Turning to the second barrel of the howitzer he has discharged at the House this afternoon, that he is abolishing local government representation on regional water authorities, does he really believe that local people are going to be happier because they have an advisory committee set up by him? Does he really believe that these will give more satisfaction than having local government representatives from all the local government bodies in the region? Does he really think so? Does he believe that this arrangement will better represent the interests of consumers? Is he not aware that consumer councils have never been satisfactory?

Lord Denham

My Lords—

Lord Nugent of Guildford

I can see my noble friend the Chief Whip getting restless, but he can sit down in comfort because I am going to continue asking my questions until I have finished.

Lord Denham

My Lords, if my noble friend will give way for just a minute, nobody respects his knowledge of this issue more than Members of your Lordships' House, but I think he is trespassing slightly on the rules which provide for brief comments and brief questions for elucidation.

Lord Nugent of Guildford

My Lords, if my noble friend Lord Denham will forgive me, I have not trespassed in any way on the matter of comment because I have not made any; I have asked nothing but questions. I agree that my noble friend Lord Avon has a formidable task to answer them all satisfactorily but these are questions which should be asked and should be answered. The first question I asked was: does my noble friend really think that putting the control of a major national utility in the hands of a Government department is going to give greater satisfaction? This is a major question to which my noble friend simply has not addressed himself. Will he please answer some of my questions now?

The Earl of Avon

My Lords, I am grateful to my noble friend for the kind way in which he put his questions. First I should like to say that the Government are well aware of the work which my noble friend has done in this field, particularly as chairman of the NWC. I would like to say that we look forward to absolutely no lowering of standards and shall try to maintain the same standards which he maintained. My noble friend asked several questions and most of them are paraphrased by the words, do we really think it is better? I must answer all his questions by saying, yes, the Government do think it is better, otherwise they would not be doing it.

Lord Peart

How do you know, really?

The Earl of Avon

My Lords, there are several reasons why we have decided to restructure the water authorities. I mentioned a number of them in the Statement. Perhaps I may return to the basic ones, which are the inappropriateness of having these huge boards which was drawn out by the Monopolies and Mergers Commission. There is also a need for tighter links between the Ministers and the water authorities themselves, which we believe can be good. There is a need to have executive members up front on the boards. They are responsible for key decision and will produce more efficiency. We want to get rid of some of the bureaucracy of the present arrangement, which is again exemplified in this report. Local authority members were intended to represent consumers, which we consider at the moment does not work. We wish to try to do it in the way we have put forward. I will indeed study the more specific questions asked by my noble friends, but I have tried to answer some of them.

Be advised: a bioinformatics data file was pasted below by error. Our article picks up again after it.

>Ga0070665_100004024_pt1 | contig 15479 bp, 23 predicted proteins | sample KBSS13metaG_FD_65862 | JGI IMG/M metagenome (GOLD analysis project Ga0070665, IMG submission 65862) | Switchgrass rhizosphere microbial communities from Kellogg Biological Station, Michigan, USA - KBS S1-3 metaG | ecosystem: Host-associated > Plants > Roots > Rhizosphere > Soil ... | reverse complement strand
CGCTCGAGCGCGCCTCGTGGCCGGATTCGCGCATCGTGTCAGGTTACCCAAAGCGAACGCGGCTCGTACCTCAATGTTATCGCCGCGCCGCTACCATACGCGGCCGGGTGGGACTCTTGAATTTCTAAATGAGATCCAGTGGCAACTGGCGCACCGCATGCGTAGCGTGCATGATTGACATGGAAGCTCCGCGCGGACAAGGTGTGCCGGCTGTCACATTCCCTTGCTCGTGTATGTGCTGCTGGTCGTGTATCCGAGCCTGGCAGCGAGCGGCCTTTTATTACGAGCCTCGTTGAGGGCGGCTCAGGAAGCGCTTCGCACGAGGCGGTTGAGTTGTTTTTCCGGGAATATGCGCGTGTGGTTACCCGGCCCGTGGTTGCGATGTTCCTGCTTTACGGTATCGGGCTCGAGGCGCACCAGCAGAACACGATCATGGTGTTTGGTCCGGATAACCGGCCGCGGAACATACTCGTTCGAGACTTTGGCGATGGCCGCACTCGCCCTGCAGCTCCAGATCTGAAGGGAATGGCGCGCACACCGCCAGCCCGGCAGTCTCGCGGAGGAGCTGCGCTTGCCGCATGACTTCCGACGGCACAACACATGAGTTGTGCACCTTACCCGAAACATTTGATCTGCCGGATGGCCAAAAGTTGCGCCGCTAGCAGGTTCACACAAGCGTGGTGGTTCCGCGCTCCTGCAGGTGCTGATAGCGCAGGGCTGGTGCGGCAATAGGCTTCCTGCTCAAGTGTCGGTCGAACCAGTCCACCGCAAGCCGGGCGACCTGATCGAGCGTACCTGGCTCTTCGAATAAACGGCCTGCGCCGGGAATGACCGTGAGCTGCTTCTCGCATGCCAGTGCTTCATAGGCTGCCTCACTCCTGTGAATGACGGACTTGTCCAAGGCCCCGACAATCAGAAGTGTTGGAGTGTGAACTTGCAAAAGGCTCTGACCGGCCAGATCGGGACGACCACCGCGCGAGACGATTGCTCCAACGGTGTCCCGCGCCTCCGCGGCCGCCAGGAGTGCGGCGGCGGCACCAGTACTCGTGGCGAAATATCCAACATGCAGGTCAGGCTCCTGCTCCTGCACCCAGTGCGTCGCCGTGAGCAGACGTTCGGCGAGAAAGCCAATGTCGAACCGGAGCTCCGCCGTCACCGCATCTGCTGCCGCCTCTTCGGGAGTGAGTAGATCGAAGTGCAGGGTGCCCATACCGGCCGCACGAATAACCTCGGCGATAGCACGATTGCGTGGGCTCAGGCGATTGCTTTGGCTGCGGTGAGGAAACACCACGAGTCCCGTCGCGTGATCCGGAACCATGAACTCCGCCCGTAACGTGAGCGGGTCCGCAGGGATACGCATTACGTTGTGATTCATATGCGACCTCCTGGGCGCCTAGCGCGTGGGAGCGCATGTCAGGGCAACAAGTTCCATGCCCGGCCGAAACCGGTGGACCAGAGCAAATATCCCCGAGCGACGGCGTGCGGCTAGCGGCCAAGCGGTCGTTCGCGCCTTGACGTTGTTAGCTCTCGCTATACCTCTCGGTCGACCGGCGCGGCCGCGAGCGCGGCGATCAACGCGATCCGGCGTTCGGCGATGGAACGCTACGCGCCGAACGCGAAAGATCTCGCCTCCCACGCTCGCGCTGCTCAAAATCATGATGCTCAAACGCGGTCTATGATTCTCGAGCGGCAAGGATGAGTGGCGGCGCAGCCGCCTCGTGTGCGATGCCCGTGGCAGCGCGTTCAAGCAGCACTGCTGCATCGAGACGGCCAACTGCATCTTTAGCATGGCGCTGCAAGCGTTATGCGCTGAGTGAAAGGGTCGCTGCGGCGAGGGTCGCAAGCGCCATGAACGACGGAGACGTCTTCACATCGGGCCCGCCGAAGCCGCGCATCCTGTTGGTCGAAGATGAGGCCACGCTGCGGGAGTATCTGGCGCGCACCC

Lord Davies of Leek

My Lords, were the Welsh Authority in discussion with the Government before this action, too, took place? Also, may I assume that democratically this House and another place will have an opportunity of debating this to the full and that agreement will come through the usual channels before this is implemented? Lastly, does the noble Earl the Minister really believe that the more we have smaller areas, the greater improvement there will be in what I concur is one of the finest water systems in the world? Is the noble Earl aware that there will be trouble in Wales unless there is proper discussion about their water supplies, because over the years no proper attention has been given to this problem?

The Earl of Avon

My Lords, I am always very nervous of any questions coming from Wales because I know they look after these matters very carefully. I said in my original Statement, and it is all I have on this at the moment, that the Welsh Water Authority has already been reconstituted along these lines. So far as further debate on this subject is concerned, that is a matter for the usual channels.

Lord Renton

My Lords will my noble friend answer two brief questions? First, can he give us a broad idea of the financial implication of this? Will public money be saved and will it be possible to produce water more cheaply? My other question is, is my noble friend aware that water does not always conveniently fall into administrative boundaries? With his smaller authorities, will it not be necessary to have some way of enabling adjoining authorities at any rate to "borrow" each others' water if necessary? Will there be any kind of liaison written into the statute?